This post was first published in December 2018 on ScienceBlog.
A class of miniature proteins is making big waves in medicine and science. These microproteins are revolutionising our understanding of a wide variety of fields including cell biology, ageing, DNA repair, developmental biology, immunology and cancer biology. And it looks like it won’t be long before groundbreaking research on microproteins leads to a new wave of therapeutic developments.
“Microproteins are a rapidly expanding class of small proteins that have reshaped our understanding of proteome composition and revealed new biological pathways through their characterization,” said Dr Annie Rathore, the lead author on a new paper devoted to human microproteins. Defined as proteins that contain less than 100 amino acids, microproteins were only discovered in 2011 when they were found in the humble house fly. A lack of appropriate scientific methods of detection coupled with their small size kept these proteins hidden but thankfully cutting-edge genomic and proteomic technologies have now allowed researchers to discover an entire class of these tiny proteins across a variety of organisms, including humans.
There may have been some doubt about their biological importance in the beginning. But it didn’t take long for scientists to begin to appreciate just how vital these proteins can be to a range of biological process and that they might be just as important to our health as their larger cousins. For instance, research published in 2017 showed that a microprotein called CYREN has a fundamental role in DNA repair – a process with close ties to cancer. The same paper shows evidence that microproteins can bind to larger proteins in order to regulate biological processes. This opens the door for drug development based on chemicals that inhibit the action of the microproteins rather than the larger ‘main’ proteins.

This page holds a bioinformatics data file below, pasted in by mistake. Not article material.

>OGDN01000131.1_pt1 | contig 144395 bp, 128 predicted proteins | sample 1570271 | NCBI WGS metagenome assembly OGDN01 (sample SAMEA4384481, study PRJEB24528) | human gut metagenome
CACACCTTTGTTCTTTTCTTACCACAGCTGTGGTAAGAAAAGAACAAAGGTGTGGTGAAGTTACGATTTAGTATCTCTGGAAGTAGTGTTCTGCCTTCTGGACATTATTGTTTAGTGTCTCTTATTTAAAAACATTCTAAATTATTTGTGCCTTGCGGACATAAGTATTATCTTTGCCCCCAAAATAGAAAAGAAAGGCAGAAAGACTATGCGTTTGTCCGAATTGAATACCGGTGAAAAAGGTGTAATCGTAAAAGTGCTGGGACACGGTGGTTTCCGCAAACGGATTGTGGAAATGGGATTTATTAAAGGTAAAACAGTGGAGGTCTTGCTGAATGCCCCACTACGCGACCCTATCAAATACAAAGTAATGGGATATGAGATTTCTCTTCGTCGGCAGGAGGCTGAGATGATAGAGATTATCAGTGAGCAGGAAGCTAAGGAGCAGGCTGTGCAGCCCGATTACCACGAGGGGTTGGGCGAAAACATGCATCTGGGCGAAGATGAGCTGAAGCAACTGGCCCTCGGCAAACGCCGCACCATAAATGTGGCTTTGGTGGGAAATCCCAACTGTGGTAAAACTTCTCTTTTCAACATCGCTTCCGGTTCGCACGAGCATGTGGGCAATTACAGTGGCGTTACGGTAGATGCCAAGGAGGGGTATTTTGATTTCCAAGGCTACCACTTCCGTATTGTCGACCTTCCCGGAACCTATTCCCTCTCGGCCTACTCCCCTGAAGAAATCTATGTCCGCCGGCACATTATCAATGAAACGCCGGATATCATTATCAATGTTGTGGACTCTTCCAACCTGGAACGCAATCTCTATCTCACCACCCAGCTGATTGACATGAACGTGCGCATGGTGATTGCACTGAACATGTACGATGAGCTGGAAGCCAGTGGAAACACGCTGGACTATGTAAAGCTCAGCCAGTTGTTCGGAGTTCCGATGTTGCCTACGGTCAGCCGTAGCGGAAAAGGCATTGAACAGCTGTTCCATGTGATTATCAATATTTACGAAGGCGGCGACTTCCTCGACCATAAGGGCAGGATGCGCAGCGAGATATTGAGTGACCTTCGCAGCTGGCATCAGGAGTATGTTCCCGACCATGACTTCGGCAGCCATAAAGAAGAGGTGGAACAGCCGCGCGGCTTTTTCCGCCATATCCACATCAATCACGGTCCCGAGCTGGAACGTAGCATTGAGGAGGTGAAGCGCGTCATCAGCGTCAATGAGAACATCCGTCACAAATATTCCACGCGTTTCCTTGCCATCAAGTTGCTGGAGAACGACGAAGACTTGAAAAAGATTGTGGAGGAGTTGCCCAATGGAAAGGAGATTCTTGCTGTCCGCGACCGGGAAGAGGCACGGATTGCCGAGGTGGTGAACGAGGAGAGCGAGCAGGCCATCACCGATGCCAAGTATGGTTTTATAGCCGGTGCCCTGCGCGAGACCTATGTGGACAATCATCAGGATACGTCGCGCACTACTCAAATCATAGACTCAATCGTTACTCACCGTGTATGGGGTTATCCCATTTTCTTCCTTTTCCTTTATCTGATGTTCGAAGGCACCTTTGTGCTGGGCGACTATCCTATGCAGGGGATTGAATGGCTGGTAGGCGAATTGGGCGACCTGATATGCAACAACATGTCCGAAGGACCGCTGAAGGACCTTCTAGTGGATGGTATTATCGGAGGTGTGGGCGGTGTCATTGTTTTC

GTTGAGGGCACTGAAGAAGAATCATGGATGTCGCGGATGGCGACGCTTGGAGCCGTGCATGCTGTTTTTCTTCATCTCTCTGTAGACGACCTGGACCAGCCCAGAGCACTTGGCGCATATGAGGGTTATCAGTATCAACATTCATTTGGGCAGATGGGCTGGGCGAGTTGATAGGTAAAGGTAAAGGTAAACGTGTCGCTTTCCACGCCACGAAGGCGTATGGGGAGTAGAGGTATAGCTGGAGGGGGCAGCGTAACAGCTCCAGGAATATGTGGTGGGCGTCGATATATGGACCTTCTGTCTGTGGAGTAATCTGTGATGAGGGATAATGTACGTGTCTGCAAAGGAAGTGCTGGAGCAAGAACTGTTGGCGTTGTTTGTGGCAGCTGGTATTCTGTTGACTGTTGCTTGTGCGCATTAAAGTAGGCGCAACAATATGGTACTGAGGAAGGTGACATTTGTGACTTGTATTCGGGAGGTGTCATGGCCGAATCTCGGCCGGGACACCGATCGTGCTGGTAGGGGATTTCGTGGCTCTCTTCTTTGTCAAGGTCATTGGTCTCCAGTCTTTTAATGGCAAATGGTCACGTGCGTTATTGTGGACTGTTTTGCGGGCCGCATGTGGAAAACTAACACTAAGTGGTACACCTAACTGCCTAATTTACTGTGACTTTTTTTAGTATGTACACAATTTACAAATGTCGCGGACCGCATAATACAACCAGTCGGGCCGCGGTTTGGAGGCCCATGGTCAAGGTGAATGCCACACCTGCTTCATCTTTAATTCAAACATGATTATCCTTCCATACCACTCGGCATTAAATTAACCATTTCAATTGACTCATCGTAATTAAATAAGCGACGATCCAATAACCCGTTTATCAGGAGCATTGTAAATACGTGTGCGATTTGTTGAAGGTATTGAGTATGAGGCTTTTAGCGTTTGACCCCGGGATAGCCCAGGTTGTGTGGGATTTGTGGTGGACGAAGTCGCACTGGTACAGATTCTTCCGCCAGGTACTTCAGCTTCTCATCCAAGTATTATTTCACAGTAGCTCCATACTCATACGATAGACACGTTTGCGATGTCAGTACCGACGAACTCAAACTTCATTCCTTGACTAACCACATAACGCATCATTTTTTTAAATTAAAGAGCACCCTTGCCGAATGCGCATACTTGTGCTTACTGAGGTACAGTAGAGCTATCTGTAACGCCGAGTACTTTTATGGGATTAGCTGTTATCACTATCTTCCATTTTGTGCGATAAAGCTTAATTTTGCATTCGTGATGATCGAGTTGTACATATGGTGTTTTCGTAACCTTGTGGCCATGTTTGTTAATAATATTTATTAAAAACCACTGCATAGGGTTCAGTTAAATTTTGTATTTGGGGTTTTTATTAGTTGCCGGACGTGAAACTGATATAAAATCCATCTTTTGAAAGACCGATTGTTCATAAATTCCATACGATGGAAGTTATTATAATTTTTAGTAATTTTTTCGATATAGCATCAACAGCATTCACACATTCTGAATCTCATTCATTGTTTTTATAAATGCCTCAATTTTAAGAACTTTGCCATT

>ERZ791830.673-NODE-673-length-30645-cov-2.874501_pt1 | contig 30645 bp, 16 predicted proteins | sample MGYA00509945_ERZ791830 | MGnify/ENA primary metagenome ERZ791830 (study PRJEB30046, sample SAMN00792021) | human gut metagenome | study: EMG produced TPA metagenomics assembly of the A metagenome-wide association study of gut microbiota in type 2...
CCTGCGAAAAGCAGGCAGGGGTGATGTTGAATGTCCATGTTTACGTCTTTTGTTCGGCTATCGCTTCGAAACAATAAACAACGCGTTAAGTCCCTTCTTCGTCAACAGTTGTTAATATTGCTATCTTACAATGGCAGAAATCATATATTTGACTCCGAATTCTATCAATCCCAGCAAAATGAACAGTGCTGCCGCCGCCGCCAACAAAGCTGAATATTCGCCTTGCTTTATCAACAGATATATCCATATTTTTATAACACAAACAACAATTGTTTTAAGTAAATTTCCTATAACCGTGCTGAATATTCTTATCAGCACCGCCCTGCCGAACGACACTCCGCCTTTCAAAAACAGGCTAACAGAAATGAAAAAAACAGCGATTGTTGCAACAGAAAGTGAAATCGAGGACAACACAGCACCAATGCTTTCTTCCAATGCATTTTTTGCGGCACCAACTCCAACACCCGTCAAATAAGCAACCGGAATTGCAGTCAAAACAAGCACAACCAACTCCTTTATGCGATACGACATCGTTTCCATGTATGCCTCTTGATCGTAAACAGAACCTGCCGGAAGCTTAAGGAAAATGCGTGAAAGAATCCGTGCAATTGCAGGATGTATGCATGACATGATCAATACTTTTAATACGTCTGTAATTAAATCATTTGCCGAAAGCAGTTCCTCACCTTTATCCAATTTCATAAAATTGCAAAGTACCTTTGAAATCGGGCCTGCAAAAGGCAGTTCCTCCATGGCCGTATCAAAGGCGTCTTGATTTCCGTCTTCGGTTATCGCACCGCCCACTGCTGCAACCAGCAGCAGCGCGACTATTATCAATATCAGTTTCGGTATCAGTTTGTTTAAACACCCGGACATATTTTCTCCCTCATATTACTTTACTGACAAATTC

“Overall, microprotein research has so far proven valuable in revealing new genes and biological mechanisms for the regulation of significant processes, while also expanding the limits of what was considered a typical gene or protein. Just as the discovery of DNA, RNA and proteins revolutionized the pharmaceutical industry in the past decades, uncovering the role of microproteins in human health and disease has the potential to lead a new wave of therapeutics developments in the foreseeable future,” said Dr Rathore.
So little is currently known about these tiny proteins as researchers have mostly confined their efforts to discovering them. No doubt, the focus will soon shift to developing methods of identifying microproteins that contribute to biological processes in some way and in particular, to discovering the role of specific microproteins in human disease.
If you want to learn more about microproteins, Dr Rathore’s paper Small, but mighty? Searching for human microproteins and their potential for understanding health and disease is a great place to start.
Dr Annie Rathore is a research scientist conducting groundbreaking research into microproteins. She was one of the youngest scientists to earn a PhD from the Salk Institute of Biological Studies. You can connect with her or follow her work through LinkedIn.